The Civil Rights Movement in the United States has been a long, primarily nonviolent struggle to bring full civil rights and equality under the law to all Americans. It has been made up of many movements, though it is often used to refer to the struggles between 1945 and 1970 to end discrimination against African Americans and to end racial segregation, especially in the U.S. South. The civil rights movement has had a tremendous and lasting impact on United States society, both in its tactics and in increased social and legal acceptance of civil rights.
Throughout the history of the United States, African Americans have resisted, first the institution of slavery and later second-class citizenship and racial segregation. Opposition took many forms, from the passive resistance of slaves who performed poor work for their masters, to slave revolts, to slaves escaping to freedom on the Underground Railroad, to African Americans' participation in the Abolitionist movement and fighting against the pro-slavery Confederacy in the American Civil War.
From the end of the Civil War to the 1960s, African Americans, especially in the south, faced constant prejudice. In many cities and towns, African Americans were not allowed to share a taxi with whites or enter a building through the same entrance. They had to drink from separate water fountains, use separate restrooms, attend separate schools, and even swear on separate Bibles and be buried in separate cemeteries. They were excluded from restaurants and public libraries. Many parks barred them with signs that read "Negroes and dogs not allowed." One municipal zoo went so far as to list separate visiting hours.
Voting rights discrimination was widespread. Black voters faced severe persecution. Some were evicted from their homes, others had their names published in newspapers and had their character questioned. Many had to pass literacy tests not applied to their white counterparts. Some counties in the Deep South resorted to harsher means of preventing local blacks from voting. They jailed black applicants and firebombed places where voter education classes had been conducted. They threatened, beat, and in some cases, murdered black applicants. The Ku Klux Klan exerted an often-unchecked reign of terror across the South, where lynching of African Americans was a common occurrence and rarely prosecuted. Nearly 4,500 African Americans were lynched in the United States between 1882 and the early 1950s.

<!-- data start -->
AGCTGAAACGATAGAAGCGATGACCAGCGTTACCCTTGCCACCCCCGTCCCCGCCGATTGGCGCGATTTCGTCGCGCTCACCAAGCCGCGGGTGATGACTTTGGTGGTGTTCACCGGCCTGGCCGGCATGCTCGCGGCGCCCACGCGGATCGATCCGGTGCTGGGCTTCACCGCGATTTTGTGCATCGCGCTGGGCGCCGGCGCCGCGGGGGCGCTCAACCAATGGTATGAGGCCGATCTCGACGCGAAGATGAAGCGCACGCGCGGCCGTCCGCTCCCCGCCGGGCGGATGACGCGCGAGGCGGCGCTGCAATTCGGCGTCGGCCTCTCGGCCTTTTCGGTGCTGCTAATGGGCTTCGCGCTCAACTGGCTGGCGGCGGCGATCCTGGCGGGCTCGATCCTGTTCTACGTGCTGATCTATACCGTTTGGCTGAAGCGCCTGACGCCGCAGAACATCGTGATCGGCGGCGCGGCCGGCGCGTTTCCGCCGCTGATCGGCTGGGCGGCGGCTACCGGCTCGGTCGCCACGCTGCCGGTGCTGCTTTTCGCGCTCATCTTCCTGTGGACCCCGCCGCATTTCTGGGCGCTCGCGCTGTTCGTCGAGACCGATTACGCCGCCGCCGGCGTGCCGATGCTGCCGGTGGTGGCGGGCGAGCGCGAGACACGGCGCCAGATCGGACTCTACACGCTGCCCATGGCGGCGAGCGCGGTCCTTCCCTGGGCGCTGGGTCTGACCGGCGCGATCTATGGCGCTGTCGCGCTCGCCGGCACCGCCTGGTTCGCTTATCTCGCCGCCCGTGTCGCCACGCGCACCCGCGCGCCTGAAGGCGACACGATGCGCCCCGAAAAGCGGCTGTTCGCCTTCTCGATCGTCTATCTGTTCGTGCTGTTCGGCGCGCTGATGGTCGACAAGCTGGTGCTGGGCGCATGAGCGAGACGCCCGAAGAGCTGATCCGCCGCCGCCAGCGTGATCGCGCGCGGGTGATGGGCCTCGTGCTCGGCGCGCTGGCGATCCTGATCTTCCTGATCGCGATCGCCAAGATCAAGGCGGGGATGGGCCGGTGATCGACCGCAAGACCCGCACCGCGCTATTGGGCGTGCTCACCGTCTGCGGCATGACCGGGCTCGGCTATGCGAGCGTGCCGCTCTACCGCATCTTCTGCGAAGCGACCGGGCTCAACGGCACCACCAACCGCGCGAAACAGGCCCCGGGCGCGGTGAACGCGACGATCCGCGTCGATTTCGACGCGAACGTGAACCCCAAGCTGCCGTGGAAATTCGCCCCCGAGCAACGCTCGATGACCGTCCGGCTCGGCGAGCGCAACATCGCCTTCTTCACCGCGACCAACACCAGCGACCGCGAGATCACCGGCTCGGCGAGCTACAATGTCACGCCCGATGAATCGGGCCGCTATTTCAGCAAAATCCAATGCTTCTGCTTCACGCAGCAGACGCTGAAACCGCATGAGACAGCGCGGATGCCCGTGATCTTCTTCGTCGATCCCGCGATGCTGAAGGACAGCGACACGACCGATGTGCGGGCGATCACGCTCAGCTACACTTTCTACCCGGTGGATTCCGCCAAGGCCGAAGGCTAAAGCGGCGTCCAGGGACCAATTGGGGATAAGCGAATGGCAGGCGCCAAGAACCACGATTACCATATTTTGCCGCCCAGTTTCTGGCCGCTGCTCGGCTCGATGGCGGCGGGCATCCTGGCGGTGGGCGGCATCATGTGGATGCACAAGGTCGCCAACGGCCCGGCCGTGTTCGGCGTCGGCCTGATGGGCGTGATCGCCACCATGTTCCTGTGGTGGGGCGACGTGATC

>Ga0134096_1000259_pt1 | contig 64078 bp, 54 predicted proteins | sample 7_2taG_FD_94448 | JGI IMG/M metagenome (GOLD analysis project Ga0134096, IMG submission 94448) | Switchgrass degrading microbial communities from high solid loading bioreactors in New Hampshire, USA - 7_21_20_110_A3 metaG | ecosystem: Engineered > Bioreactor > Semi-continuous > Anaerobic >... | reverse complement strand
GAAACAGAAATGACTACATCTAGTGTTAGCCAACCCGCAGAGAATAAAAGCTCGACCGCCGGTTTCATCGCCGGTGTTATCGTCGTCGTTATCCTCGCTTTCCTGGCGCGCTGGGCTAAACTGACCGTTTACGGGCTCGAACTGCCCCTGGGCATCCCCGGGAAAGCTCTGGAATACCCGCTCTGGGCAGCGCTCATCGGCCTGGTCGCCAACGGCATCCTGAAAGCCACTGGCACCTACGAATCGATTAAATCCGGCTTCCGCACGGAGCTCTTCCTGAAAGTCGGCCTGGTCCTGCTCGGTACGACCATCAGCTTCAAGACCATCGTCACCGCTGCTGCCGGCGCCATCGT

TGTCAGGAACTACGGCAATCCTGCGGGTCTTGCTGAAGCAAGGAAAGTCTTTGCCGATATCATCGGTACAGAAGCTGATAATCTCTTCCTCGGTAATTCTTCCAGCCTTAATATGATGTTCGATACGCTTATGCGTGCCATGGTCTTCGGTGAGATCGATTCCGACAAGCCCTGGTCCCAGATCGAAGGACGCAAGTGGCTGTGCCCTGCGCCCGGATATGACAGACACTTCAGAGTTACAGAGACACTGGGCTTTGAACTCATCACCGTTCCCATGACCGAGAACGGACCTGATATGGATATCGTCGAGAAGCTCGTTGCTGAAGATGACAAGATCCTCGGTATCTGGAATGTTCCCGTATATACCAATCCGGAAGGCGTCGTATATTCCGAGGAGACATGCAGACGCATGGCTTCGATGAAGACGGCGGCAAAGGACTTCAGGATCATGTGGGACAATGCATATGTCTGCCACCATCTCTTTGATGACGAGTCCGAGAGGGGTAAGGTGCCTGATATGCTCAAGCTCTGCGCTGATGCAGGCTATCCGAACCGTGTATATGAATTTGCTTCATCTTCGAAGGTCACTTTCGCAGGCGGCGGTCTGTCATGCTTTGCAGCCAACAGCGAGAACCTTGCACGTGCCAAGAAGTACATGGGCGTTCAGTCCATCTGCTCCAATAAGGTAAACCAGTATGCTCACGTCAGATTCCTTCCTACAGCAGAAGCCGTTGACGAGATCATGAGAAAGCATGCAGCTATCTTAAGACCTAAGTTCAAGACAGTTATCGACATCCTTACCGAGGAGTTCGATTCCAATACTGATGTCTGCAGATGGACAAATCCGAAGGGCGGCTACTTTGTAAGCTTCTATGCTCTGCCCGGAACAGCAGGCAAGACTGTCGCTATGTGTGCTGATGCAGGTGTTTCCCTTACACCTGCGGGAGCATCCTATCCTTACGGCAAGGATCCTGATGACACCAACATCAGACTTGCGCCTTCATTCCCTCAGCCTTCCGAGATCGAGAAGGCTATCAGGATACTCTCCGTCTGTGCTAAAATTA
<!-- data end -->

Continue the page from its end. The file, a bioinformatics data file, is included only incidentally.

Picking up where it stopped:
The leadership role of black churches in the movement was a natural extension of their structure and function. They offered members an opportunity to exercise roles denied them in society. Throughout history, the black church served not only as a place of worship but also as a community "bulletin board," a credit union, a "people's court" to solve disputes, a support group, and a center of political activism. These and other functions enhanced the importance of the minister. The most prominent clergyman in the civil rights movement was Martin Luther King, Jr. Time Magazine's 1964 "Man of the Year" was a man of the people. He joined as well as led protest demonstrations. King's powerful oratory and persistent call for racial justice inspired sharecroppers and intellectuals alike. His tireless personal commitment to and strong leadership role in the black freedom struggle won him worldwide acclaim and the Nobel Peace Prize.